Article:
Djibouti has initiated several adaptation actions to deal with climate change. The National Adaptation Action Program (NAPA), submitted to the UNFCCC in 2006, identified the sectors most vulnerable to the impacts of climate change as water resources, agriculture and livestock, forestry, and coastal and marine ecosystems. In 2014, the government adopted a new framework that sets a long-term direction - the 2035 vision – and in 2015 it submitted its Intended Nationally Determined Contribution (INDC) for the reduction of greenhouse gases under the Paris Agreement. The INDC, now an NDC, reaffirms Djibouti's commitment to adaptation, stating the following as priorities: (i) reducing vulnerability to drought; (ii) protection against sea level rise; (iii) improving access to water; (iv) the protection of biodiversity; and (v) strengthening the resilience of rural populations.

How has the NAP-GSP supported to date?


Organised a training workshop to launch the NAP process


During 30 March – 02 April 2015, a training workshop in Djibouti brought together 30 national experts from various ministries and departments as well as members of civil society. The training was delivered at the request of the Ministry of Housing, Urbanism and Environment to familiarise ministries on the NAP process, and to take stock of current climate change adaptation initiatives. Participants enhanced their understanding of the NAP process and the UNFCCC Technical Guidelines on NAPs and considered how to integrate climate change adaptation into national institutions and development planning. Activities included a stocktaking of the institutional set-up in Djibouti and of relevant initiatives that could form entry points for the NAP process.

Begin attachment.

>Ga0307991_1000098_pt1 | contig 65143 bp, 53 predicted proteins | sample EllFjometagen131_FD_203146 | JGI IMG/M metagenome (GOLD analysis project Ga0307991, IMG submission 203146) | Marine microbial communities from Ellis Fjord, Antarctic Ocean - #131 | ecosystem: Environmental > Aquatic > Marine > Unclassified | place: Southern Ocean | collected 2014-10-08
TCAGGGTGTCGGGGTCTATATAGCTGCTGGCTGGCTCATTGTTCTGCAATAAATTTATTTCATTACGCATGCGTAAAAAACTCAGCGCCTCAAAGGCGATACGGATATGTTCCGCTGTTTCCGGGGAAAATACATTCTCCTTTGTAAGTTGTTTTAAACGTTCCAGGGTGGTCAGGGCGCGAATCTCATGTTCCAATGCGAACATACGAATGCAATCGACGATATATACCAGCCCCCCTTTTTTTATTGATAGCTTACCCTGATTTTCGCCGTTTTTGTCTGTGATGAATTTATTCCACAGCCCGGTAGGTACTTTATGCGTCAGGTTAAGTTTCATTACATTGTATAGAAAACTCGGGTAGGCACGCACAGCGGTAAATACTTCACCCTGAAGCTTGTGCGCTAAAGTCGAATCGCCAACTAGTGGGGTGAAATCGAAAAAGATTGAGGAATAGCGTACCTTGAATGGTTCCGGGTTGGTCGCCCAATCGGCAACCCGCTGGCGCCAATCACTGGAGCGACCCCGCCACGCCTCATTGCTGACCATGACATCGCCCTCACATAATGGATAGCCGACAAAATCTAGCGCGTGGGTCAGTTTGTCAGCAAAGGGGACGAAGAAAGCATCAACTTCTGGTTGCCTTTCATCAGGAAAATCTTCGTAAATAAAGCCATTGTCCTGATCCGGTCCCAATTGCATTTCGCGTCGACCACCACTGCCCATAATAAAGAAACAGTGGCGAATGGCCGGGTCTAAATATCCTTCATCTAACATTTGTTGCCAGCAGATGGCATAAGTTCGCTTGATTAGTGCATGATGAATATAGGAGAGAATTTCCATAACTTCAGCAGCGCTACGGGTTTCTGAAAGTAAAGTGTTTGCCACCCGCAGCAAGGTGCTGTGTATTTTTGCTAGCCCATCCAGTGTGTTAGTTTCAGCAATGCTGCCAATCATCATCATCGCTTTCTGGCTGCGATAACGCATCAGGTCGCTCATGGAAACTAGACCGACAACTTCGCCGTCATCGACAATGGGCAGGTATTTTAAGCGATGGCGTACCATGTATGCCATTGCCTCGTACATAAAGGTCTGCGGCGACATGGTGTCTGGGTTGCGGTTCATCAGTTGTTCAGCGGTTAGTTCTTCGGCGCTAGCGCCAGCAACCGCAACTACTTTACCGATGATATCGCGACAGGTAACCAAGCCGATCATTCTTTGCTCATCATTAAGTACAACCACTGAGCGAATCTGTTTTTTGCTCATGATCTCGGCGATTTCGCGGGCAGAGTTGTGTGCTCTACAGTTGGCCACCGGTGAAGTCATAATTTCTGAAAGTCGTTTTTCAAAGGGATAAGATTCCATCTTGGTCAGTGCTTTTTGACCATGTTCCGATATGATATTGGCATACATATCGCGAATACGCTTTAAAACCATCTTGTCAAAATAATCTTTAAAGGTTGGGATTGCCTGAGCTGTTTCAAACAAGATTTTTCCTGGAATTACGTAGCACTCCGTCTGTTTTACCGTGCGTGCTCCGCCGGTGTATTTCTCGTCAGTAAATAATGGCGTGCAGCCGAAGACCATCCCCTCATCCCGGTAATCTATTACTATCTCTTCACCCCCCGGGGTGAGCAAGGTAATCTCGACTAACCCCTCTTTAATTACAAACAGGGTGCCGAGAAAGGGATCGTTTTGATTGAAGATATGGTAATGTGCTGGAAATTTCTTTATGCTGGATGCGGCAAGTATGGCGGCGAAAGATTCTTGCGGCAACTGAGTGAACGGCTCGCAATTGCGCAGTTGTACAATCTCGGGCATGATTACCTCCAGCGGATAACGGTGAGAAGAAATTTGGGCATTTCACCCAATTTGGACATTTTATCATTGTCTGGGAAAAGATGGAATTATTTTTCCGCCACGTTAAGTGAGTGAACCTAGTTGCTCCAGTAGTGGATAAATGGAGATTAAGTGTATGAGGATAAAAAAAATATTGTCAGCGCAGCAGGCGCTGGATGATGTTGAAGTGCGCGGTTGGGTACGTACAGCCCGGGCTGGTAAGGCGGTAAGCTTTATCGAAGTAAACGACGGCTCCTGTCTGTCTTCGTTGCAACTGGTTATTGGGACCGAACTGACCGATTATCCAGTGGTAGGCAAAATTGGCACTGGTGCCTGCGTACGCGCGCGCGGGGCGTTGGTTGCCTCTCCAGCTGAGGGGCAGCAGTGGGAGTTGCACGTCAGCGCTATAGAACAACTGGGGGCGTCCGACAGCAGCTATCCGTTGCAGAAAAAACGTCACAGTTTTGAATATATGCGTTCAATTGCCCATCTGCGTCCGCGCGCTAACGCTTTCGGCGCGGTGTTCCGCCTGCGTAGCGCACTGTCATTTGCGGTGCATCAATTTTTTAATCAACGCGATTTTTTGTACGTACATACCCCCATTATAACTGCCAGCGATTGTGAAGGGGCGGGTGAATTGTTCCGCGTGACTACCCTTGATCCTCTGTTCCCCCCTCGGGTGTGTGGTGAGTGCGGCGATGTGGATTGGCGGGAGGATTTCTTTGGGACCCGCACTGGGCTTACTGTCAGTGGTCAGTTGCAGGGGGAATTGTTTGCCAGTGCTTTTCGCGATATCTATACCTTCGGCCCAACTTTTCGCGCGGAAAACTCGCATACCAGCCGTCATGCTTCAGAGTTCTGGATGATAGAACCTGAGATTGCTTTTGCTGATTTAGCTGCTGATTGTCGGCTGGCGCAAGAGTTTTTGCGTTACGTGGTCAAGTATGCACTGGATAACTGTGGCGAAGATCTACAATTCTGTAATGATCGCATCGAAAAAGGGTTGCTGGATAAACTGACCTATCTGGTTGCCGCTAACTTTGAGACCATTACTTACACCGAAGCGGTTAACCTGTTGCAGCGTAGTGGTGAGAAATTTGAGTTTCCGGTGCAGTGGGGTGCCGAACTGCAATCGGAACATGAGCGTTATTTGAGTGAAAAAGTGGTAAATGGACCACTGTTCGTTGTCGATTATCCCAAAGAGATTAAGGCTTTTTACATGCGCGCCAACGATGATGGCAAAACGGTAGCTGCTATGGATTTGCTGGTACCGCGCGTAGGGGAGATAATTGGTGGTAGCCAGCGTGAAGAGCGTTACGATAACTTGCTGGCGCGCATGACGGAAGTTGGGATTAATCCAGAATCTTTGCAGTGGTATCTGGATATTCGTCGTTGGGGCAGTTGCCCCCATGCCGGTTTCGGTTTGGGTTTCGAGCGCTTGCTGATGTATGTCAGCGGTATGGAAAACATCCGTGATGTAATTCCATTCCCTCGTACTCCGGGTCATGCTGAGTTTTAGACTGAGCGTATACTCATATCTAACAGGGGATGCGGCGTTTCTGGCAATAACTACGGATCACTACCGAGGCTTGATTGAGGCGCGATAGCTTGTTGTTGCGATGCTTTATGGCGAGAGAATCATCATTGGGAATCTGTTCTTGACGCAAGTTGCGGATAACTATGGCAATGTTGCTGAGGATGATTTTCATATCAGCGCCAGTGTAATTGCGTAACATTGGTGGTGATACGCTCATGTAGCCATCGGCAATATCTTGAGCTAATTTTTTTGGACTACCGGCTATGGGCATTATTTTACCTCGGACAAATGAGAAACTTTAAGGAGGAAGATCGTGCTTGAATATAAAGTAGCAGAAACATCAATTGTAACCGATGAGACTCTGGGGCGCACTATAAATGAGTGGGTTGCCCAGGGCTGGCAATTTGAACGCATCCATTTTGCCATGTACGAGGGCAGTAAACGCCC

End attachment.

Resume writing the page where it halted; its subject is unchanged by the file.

Helped build capacity and  facilitated access to additional climate finance



Djibouti prepared a Readiness and Preparatory Support Proposal to submit to the Green Climate Fund (GCF). The project - Mainstreaming Climate Change Adaptation into Djibouti’s Planning and Budgeting Processes – was first submitted to the GCF for review in December 2018, and is currently being refined before re-submitting  to the GCF for further consideration.  The proposal focuses on strengthening science-policy interface for agriculture, livestock, tourism and coastal areas in line with the sustainable development priorities for Djibouti (Vision 2035) as well as its medium-term development strategy. 



Djibouti advances its National Adaptation Planning process

30 March 2015, Djibouti - A four-day technical training on National Adaptation Planning (NAP) was held in Djibouti from 30 March to 2 April 2015. Participants enhanced their understanding of the NAP process and the UNFCCC Technical Guidelines on NAPs, and considered how to integrate climate change adaptation into national institutions and  development planning.
30 March 2015, Djibouti - A training workshop for national ministries was organized by NAP-GSP to launch the NAP process nationally from 30 March – 02 April 2015 in Djibouti. Materials from the four-day workshop can be found in above link/

Reports and Publications

Project Brief / Fact Sheet

National Adaptation Plans in focus: Lessons from Djibouti